Credit: 1 Hour, Semester 1

The course Introduction to Multiculturalism and Cultural Diversity deals with the complex issues that are connected to our lives: identity, culture, prejudice, stereotypes and connections between different groups in the global world. The topics are studied through entering a virtual world and taking on different identities; watching interactive videos that demonstrate the theoretical topics of the course; participating in forums composed of students from different cultures and geographic area. Students will also study how to incorporate intercultural education in their classes.


Course Name: Sociolinguistics
Instructor: Dr. Joel Walters
Format: Lecture
Credit: 1 Hour (not offered in 2020-2021)

The field of sociolinguistics deals with ways in which language serves to define and maintain group identity and social relationships among speakers. This course will survey the various areas of research in sociolinguistics: multilingualism in its various forms (e.g., language choice, diglossia, pidgins, and creoles), language planning (with special emphasis on issues relevant to situation in Israel), language death, geographical and social variation, language and gender. Our scope will also be extended to address the educational consequences of linguistic and cultural diversity.


Course Name: Cross-Cultural Aspects of World Englishes
Instructor: Dr. Sveta Fichman
Format: Seminar
Credit: 2 Hours (not offered in 2020-2021)

The aim of the course is to examine the establishment of English as the international language of today. This includes not only the spread of English but also the emergence of English dialects over many parts of the world including south and east Asia, and the development of English-lexified pidgins and creoles in the Caribbean and Pacific regions. In this seminar we will also analyze the changes in spoken and written English, the language used throughout the world in the 21st century in the various spheres of human activity.

Seminars and Advanced Courses 

Course Name: Collaborative EFL Teaching and Learning
Instructor: Dr. Elaine Hoter
Format: Seminar
Credit: 2 Hours, Semester I & II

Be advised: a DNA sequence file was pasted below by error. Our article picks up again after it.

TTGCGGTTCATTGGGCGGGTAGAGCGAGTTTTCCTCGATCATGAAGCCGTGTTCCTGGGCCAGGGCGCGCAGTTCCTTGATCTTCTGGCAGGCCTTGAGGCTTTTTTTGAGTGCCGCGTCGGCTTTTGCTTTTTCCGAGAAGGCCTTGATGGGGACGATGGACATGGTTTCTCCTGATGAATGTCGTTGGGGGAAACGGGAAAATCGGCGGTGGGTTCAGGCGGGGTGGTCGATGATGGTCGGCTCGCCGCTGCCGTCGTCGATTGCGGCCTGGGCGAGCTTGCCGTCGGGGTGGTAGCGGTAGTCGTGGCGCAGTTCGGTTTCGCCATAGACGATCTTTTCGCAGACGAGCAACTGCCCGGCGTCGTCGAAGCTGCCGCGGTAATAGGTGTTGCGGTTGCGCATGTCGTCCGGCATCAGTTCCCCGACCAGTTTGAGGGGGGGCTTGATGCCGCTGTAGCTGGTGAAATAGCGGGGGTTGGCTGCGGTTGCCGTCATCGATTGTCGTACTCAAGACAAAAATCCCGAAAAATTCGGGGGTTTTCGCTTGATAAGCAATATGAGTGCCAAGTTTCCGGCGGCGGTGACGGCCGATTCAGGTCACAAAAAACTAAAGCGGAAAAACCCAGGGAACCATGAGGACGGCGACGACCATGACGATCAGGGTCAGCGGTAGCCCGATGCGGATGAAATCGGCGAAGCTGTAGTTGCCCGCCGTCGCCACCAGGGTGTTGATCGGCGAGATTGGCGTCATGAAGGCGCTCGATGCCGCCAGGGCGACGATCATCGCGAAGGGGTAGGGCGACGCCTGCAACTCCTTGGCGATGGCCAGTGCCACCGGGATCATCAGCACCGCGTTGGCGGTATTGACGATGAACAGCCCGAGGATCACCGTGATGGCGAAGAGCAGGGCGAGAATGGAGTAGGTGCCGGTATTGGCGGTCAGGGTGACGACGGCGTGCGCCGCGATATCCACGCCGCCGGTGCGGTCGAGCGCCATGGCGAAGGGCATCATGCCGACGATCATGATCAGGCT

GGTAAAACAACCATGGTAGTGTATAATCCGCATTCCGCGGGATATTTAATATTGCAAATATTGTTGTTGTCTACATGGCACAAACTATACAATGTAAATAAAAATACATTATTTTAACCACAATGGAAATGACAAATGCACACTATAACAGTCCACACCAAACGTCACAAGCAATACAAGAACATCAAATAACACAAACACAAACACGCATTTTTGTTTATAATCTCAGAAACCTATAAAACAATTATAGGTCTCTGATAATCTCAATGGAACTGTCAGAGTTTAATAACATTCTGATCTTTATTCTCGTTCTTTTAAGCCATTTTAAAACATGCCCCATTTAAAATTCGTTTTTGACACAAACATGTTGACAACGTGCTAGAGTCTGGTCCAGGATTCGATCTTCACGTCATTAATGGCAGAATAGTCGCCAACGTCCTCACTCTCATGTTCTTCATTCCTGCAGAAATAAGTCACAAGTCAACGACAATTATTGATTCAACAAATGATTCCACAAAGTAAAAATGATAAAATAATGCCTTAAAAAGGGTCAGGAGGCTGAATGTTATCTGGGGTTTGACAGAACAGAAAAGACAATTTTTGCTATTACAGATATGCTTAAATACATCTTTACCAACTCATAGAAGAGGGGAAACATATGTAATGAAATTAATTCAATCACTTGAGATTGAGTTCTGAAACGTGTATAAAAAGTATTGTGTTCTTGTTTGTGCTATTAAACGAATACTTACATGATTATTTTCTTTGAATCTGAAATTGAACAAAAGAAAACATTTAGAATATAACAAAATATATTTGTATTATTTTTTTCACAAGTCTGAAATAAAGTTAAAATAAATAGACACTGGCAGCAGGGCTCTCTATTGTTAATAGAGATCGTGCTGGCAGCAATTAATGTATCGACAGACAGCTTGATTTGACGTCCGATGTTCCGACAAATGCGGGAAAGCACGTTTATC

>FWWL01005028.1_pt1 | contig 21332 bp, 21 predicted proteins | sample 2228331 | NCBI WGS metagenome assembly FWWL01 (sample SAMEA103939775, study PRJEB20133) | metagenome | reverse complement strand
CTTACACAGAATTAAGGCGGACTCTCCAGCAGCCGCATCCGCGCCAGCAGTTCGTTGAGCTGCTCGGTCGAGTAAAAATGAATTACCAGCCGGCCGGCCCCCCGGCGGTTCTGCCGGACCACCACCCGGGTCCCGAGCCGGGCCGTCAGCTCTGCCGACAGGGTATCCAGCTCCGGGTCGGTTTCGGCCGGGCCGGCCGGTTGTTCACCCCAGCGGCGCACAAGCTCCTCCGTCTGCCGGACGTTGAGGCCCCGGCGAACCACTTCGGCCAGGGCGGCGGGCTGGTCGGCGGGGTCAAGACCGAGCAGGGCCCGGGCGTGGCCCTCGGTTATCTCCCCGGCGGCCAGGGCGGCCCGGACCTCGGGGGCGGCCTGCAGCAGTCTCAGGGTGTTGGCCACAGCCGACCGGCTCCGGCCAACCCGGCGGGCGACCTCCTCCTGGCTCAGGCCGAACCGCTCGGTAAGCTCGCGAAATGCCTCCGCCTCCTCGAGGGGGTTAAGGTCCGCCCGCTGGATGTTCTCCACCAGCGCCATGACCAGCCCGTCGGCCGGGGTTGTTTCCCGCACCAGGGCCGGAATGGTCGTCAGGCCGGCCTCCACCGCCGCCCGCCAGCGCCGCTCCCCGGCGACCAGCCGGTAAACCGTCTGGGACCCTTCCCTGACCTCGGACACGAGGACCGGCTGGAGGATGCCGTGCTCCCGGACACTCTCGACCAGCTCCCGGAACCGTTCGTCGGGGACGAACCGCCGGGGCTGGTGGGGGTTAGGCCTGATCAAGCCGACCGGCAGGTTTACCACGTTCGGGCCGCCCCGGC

After observing and experiencing collaborative learning using English as an International language, students will practice using online collaborative tools in their teaching. They will become familiar with the models for online learning and collaborative learning and different strategies for collaborative learning for specific purposes using technology.  They will become proficient in teaching with the use of technology. They will give synchronic lessons in the form of webinars, combining voice and video web tours, polls and presentations as well as a-synchronic activities using open and closed resources as learning tools.


Course Name: Seminar in Linguistics
Instructor: Dr. Sveta Fichman
Format: Seminar
Credit: 2 Hours, Semesters I & II

The aim of the seminar is to explore pragmatic knowledge of native speakers and of learners of English as an International Language. We will analyze a variety of aspects of language use and examine differences and similarities across languages. Objectives are to enable students to give students the tools to investigate pragmatic aspects of language such as politeness, humor, irony and sarcasm, certainty and uncertainty, etc. and to examine implications from educational, linguistic, and cultural perspectives. Students will be guided through the process of choosing a topic, conducting a literature review, collection, coding and analysis of data, and writing a research report.


Course name: Final Project Workshop
Instructor: Prof Joel Walters and Lecturers in the Program
Format: Workshop/Mentoring

Credit: 2 Hours, Semesters I & II

The final project will enable the students to apply newly acquired theoretical knowledge on teaching and learning skills. All second year students will participate in this department workshop where they will receive guidance, support and peer evaluation through the process of researching and writing their final project. In addition, they will meet individually or in small cohorts with mentors and the instructor in the course.